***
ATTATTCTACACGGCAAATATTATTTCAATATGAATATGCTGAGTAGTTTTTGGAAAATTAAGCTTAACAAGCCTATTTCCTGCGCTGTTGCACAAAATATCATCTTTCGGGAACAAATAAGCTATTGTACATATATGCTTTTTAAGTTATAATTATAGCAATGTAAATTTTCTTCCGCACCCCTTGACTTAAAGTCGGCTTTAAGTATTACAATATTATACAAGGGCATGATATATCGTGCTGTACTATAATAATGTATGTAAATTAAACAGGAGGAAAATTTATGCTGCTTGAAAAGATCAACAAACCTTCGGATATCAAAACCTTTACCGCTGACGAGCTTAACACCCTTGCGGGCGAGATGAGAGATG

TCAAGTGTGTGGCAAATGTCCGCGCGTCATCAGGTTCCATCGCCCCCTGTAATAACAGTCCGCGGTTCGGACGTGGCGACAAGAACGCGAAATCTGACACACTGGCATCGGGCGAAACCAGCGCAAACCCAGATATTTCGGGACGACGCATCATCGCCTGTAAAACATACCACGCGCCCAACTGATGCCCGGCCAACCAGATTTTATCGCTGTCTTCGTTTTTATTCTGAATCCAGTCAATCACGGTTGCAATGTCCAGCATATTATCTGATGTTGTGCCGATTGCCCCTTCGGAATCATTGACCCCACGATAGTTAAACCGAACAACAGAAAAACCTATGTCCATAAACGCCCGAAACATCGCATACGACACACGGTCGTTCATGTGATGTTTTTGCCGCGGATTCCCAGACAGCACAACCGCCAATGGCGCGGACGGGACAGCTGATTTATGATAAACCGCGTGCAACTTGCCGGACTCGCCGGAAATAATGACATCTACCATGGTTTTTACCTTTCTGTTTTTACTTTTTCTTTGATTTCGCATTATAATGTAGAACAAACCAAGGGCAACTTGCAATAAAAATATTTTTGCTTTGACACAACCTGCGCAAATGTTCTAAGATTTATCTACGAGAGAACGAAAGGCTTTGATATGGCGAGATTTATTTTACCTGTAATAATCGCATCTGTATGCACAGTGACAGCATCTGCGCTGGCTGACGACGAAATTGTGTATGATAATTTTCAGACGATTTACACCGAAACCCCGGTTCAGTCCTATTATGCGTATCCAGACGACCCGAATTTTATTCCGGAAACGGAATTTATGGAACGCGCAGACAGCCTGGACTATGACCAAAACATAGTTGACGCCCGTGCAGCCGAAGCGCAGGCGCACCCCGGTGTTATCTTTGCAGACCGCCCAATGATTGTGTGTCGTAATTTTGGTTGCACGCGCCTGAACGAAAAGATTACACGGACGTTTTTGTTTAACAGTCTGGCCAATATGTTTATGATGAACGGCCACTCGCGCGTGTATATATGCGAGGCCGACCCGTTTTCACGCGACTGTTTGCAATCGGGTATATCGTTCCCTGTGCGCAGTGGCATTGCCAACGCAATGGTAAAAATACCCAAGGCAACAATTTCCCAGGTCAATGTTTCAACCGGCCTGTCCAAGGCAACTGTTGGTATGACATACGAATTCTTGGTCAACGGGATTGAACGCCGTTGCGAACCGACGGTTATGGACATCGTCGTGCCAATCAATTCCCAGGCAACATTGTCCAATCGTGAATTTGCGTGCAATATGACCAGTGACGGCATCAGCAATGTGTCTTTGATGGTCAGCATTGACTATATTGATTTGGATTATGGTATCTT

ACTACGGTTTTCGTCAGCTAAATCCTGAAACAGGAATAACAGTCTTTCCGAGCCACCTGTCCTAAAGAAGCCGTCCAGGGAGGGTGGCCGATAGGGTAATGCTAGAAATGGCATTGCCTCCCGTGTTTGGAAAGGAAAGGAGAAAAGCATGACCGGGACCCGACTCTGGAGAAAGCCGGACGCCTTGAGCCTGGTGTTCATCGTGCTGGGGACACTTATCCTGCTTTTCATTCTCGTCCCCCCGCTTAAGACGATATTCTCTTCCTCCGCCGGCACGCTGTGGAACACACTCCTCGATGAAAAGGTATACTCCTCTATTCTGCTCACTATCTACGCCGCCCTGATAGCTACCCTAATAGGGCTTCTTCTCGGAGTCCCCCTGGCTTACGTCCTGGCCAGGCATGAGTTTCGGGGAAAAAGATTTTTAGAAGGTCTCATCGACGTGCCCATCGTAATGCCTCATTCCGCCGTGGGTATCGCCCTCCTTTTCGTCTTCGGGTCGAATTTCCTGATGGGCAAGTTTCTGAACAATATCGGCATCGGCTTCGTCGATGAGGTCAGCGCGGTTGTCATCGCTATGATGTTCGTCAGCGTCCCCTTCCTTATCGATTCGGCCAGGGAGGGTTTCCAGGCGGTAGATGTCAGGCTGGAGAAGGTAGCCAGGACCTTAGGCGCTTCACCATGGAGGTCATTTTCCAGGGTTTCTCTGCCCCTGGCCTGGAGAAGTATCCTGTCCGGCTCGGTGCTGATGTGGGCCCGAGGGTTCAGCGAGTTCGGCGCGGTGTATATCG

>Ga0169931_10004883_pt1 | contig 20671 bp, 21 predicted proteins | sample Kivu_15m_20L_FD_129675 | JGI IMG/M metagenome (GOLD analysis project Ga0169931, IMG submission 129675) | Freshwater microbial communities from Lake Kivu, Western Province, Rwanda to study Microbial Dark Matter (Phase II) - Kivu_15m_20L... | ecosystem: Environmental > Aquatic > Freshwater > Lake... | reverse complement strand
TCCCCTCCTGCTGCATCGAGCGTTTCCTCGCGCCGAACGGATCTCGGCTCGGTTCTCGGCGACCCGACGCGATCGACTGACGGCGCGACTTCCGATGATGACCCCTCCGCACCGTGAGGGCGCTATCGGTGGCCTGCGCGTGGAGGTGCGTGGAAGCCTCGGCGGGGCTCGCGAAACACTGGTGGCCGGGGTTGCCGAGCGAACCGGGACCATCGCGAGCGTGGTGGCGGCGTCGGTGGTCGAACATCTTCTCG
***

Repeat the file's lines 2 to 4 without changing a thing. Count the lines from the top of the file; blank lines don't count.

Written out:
TCAAGTGTGTGGCAAATGTCCGCGCGTCATCAGGTTCCATCGCCCCCTGTAATAACAGTCCGCGGTTCGGACGTGGCGACAAGAACGCGAAATCTGACACACTGGCATCGGGCGAAACCAGCGCAAACCCAGATATTTCGGGACGACGCATCATCGCCTGTAAAACATACCACGCGCCCAACTGATGCCCGGCCAACCAGATTTTATCGCTGTCTTCGTTTTTATTCTGAATCCAGTCAATCACGGTTGCAATGTCCAGCATATTATCTGATGTTGTGCCGATTGCCCCTTCGGAATCATTGACCCCACGATAGTTAAACCGAACAACAGAAAAACCTATGTCCATAAACGCCCGAAACATCGCATACGACACACGGTCGTTCATGTGATGTTTTTGCCGCGGATTCCCAGACAGCACAACCGCCAATGGCGCGGACGGGACAGCTGATTTATGATAAACCGCGTGCAACTTGCCGGACTCGCCGGAAATAATGACATCTACCATGGTTTTTACCTTTCTGTTTTTACTTTTTCTTTGATTTCGCATTATAATGTAGAACAAACCAAGGGCAACTTGCAATAAAAATATTTTTGCTTTGACACAACCTGCGCAAATGTTCTAAGATTTATCTACGAGAGAACGAAAGGCTTTGATATGGCGAGATTTATTTTACCTGTAATAATCGCATCTGTATGCACAGTGACAGCATCTGCGCTGGCTGACGACGAAATTGTGTATGATAATTTTCAGACGATTTACACCGAAACCCCGGTTCAGTCCTATTATGCGTATCCAGACGACCCGAATTTTATTCCGGAAACGGAATTTATGGAACGCGCAGACAGCCTGGACTATGACCAAAACATAGTTGACGCCCGTGCAGCCGAAGCGCAGGCGCACCCCGGTGTTATCTTTGCAGACCGCCCAATGATTGTGTGTCGTAATTTTGGTTGCACGCGCCTGAACGAAAAGATTACACGGACGTTTTTGTTTAACAGTCTGGCCAATATGTTTATGATGAACGGCCACTCGCGCGTGTATATATGCGAGGCCGACCCGTTTTCACGCGACTGTTTGCAATCGGGTATATCGTTCCCTGTGCGCAGTGGCATTGCCAACGCAATGGTAAAAATACCCAAGGCAACAATTTCCCAGGTCAATGTTTCAACCGGCCTGTCCAAGGCAACTGTTGGTATGACATACGAATTCTTGGTCAACGGGATTGAACGCCGTTGCGAACCGACGGTTATGGACATCGTCGTGCCAATCAATTCCCAGGCAACATTGTCCAATCGTGAATTTGCGTGCAATATGACCAGTGACGGCATCAGCAATGTGTCTTTGATGGTCAGCATTGACTATATTGATTTGGATTATGGTATCTT

ACTACGGTTTTCGTCAGCTAAATCCTGAAACAGGAATAACAGTCTTTCCGAGCCACCTGTCCTAAAGAAGCCGTCCAGGGAGGGTGGCCGATAGGGTAATGCTAGAAATGGCATTGCCTCCCGTGTTTGGAAAGGAAAGGAGAAAAGCATGACCGGGACCCGACTCTGGAGAAAGCCGGACGCCTTGAGCCTGGTGTTCATCGTGCTGGGGACACTTATCCTGCTTTTCATTCTCGTCCCCCCGCTTAAGACGATATTCTCTTCCTCCGCCGGCACGCTGTGGAACACACTCCTCGATGAAAAGGTATACTCCTCTATTCTGCTCACTATCTACGCCGCCCTGATAGCTACCCTAATAGGGCTTCTTCTCGGAGTCCCCCTGGCTTACGTCCTGGCCAGGCATGAGTTTCGGGGAAAAAGATTTTTAGAAGGTCTCATCGACGTGCCCATCGTAATGCCTCATTCCGCCGTGGGTATCGCCCTCCTTTTCGTCTTCGGGTCGAATTTCCTGATGGGCAAGTTTCTGAACAATATCGGCATCGGCTTCGTCGATGAGGTCAGCGCGGTTGTCATCGCTATGATGTTCGTCAGCGTCCCCTTCCTTATCGATTCGGCCAGGGAGGGTTTCCAGGCGGTAGATGTCAGGCTGGAGAAGGTAGCCAGGACCTTAGGCGCTTCACCATGGAGGTCATTTTCCAGGGTTTCTCTGCCCCTGGCCTGGAGAAGTATCCTGTCCGGCTCGGTGCTGATGTGGGCCCGAGGGTTCAGCGAGTTCGGCGCGGTGTATATCG

>Ga0169931_10004883_pt1 | contig 20671 bp, 21 predicted proteins | sample Kivu_15m_20L_FD_129675 | JGI IMG/M metagenome (GOLD analysis project Ga0169931, IMG submission 129675) | Freshwater microbial communities from Lake Kivu, Western Province, Rwanda to study Microbial Dark Matter (Phase II) - Kivu_15m_20L... | ecosystem: Environmental > Aquatic > Freshwater > Lake... | reverse complement strand